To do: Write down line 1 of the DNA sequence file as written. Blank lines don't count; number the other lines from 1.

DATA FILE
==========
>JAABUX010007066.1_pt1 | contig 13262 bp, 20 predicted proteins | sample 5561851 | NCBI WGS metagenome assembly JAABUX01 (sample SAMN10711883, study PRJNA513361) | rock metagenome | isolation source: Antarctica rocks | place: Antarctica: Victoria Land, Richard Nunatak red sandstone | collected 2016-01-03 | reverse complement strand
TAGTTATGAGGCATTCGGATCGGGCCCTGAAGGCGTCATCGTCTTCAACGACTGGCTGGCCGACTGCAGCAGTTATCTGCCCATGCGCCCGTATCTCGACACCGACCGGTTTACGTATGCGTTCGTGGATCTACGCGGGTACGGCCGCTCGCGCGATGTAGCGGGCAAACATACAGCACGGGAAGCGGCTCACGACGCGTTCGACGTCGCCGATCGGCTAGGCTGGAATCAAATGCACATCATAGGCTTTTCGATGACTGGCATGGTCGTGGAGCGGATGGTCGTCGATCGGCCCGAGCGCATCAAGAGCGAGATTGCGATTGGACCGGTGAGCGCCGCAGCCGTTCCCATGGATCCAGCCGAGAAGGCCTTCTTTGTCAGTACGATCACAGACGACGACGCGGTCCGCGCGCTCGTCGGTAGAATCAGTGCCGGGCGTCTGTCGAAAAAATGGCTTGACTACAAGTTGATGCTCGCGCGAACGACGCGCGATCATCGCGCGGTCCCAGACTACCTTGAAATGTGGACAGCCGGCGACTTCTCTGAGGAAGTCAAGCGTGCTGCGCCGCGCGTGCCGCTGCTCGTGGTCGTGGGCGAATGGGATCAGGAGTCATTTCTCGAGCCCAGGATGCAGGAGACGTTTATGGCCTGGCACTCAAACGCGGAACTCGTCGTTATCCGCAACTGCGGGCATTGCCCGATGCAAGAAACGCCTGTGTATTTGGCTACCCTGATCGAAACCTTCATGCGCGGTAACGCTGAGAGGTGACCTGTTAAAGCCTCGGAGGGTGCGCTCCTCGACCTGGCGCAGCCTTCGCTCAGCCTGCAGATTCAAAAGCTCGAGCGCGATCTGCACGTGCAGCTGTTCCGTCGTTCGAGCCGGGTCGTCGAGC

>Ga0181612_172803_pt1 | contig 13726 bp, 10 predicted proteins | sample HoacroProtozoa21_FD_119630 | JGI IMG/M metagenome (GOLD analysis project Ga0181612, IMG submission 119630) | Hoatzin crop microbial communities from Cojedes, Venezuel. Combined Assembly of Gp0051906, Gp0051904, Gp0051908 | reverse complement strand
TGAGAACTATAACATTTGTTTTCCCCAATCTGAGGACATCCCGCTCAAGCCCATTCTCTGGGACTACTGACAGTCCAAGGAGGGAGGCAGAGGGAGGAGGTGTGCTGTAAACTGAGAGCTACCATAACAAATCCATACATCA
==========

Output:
>JAABUX010007066.1_pt1 | contig 13262 bp, 20 predicted proteins | sample 5561851 | NCBI WGS metagenome assembly JAABUX01 (sample SAMN10711883, study PRJNA513361) | rock metagenome | isolation source: Antarctica rocks | place: Antarctica: Victoria Land, Richard Nunatak red sandstone | collected 2016-01-03 | reverse complement strand